So, remember how I was blogging about NRL scandal ‘Clare’? And how I had initial misgivings about sympathy for her seeing as I don’t see why I don’t see there should be get-out-of-jail-free passes for people who drink first and regret what happens after? Well, if this West Australian study (thanks Captain Nick) is to be believed, my initial hunches about human behaviour weren’t totally misplaced.
The report suggests that drink spiking doesn’t exist; that most people who claim their drinks have been tampered with are actually merely victims of their own lack of judgment and are ill as a result of substances voluntarily consumed.
Obviously, I had a few questions about this study. For starters, sample size and type — are the stats here good enough to draw conclusions from?“The study took in 101 people who were taken to two Perth hospitals as suspected victims of drink spiking over 19 months.”
Almost all of the participants were women under 25, out on the town during the weekend. Now all this seems fairly reasonable, and as the scientist in the story suggests, our society probably has bigger safety concerns than date rape narcotics.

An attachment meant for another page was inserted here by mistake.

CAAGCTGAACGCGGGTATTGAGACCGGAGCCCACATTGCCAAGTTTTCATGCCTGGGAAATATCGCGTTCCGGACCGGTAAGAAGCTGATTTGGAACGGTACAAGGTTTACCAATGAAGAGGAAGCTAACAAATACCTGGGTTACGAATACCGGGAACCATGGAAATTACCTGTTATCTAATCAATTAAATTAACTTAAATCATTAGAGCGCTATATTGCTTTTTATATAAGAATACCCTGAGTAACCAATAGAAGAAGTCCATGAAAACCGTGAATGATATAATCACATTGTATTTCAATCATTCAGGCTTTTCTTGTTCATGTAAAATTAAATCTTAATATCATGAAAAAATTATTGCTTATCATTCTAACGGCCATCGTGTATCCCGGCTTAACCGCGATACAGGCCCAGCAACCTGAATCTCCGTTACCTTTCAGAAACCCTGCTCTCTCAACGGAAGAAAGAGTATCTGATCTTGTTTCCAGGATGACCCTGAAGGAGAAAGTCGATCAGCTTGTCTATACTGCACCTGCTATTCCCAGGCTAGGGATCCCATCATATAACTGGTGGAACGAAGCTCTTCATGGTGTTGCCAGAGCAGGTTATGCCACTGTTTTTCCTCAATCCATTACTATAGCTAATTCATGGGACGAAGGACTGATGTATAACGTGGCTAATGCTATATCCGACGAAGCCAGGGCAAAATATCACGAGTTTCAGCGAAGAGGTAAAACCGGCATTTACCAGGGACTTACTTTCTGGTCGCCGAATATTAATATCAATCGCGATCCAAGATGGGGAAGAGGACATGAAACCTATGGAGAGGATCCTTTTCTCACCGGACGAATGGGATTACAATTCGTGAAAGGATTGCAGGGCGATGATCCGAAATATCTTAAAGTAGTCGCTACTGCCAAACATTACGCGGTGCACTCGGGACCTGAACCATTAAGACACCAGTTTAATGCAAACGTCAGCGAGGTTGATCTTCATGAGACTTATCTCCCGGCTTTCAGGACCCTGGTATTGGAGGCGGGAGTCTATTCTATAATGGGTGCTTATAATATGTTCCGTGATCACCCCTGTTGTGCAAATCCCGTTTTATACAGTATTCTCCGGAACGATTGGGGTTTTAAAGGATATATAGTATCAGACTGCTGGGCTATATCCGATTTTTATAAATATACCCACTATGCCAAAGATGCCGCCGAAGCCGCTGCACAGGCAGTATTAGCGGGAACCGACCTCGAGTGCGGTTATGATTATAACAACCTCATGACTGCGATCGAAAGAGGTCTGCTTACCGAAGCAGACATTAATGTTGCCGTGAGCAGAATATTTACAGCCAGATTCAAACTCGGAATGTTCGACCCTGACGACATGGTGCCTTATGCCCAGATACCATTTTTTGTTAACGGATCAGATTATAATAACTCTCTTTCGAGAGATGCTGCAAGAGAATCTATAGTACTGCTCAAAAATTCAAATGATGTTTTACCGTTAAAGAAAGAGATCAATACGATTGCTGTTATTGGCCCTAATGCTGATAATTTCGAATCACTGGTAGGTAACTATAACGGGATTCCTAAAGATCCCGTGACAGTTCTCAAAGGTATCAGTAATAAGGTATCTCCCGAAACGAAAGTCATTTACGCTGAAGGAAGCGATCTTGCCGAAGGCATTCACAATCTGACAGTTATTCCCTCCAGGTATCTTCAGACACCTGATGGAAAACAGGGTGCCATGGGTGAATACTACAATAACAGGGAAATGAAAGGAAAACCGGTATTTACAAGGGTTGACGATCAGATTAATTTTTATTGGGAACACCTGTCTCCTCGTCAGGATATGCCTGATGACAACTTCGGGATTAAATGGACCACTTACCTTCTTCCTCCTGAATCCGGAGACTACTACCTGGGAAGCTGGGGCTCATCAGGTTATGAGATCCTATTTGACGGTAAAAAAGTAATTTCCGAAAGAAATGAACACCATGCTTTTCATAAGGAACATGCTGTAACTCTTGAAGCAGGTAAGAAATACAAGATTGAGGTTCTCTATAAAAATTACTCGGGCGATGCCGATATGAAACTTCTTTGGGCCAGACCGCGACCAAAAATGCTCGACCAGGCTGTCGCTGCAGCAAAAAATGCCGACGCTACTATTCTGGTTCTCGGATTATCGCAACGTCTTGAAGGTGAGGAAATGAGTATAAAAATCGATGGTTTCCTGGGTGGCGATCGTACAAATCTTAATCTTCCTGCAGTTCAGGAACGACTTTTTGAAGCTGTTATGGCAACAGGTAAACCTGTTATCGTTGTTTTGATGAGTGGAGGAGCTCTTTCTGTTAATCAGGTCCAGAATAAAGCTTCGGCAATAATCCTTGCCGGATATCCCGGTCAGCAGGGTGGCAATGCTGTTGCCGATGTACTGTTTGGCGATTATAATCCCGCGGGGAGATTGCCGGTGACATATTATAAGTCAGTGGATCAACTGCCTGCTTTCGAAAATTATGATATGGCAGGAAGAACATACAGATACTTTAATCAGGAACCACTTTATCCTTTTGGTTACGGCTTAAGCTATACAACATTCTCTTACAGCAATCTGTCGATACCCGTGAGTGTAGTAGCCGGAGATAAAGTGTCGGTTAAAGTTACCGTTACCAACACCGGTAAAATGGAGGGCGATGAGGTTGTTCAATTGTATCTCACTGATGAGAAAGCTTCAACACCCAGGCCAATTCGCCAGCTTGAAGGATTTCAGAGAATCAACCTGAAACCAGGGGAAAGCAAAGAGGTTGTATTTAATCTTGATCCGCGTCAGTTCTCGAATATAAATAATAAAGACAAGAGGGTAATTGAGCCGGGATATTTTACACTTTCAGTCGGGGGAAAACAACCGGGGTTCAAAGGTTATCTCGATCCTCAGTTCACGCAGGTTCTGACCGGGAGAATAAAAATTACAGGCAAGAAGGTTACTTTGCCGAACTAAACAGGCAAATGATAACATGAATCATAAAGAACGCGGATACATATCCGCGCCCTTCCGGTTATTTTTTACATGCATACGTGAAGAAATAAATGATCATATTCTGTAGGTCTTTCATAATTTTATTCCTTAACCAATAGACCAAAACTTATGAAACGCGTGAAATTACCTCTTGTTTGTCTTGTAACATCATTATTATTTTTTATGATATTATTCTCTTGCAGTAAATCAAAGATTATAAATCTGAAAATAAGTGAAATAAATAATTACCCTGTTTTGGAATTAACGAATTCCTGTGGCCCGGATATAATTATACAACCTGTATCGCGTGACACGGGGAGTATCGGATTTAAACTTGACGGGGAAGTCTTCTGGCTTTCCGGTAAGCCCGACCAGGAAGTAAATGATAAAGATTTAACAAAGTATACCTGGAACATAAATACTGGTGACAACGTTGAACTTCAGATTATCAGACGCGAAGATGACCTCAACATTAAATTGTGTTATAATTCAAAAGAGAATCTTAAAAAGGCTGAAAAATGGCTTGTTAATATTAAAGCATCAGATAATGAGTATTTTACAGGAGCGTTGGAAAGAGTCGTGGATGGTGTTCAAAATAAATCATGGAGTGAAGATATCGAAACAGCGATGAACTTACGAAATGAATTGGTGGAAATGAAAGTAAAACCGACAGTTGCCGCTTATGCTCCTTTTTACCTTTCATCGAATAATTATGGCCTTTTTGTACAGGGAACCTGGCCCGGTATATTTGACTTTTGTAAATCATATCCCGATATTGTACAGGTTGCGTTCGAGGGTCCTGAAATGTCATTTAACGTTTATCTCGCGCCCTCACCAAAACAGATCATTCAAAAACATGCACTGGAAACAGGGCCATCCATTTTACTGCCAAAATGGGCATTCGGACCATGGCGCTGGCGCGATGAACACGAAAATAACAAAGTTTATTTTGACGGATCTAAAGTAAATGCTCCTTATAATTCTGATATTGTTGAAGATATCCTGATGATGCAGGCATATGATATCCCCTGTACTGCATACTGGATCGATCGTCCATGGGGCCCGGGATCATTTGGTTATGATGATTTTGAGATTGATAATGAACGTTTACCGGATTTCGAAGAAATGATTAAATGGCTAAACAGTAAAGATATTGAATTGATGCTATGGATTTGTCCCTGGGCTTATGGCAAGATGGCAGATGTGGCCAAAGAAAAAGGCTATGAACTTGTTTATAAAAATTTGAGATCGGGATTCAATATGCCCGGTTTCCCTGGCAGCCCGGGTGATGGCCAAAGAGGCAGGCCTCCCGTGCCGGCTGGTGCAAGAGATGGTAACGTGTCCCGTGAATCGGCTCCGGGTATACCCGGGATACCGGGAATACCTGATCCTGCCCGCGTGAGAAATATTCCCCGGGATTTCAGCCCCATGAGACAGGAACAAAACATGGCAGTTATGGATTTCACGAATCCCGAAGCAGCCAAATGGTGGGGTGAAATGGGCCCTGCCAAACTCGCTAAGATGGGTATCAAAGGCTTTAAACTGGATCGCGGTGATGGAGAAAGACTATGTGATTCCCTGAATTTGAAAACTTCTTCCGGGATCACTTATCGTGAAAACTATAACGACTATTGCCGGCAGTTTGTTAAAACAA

Having answered that, the question then remains: why did 101 people admit themselves to hospital for having their drinks spiked? Is this another example of science and the media supporting what I refer to as the ‘bitches is crazy’ theorem?
Maybe, but probably not. 101 people over 19 months in a whole city isn’t that many, and it’s not hard to imagine how many yoofs doing dumb shit need an excuse for their actions when they also need to be hospitalised at a certain point on a Friday.
All that said, let’s imaging giving them the benefit of the doubt. Let’s imagine that at least some of them thought their drinks had been spiked. Why? It’s hard to say, but a lot of things can happen to a person in a night that leaves them feeling violated and not many of those things are easy to articulate. The stats might say that date rape’s a myth, but they can’t prove feeling unsafe is.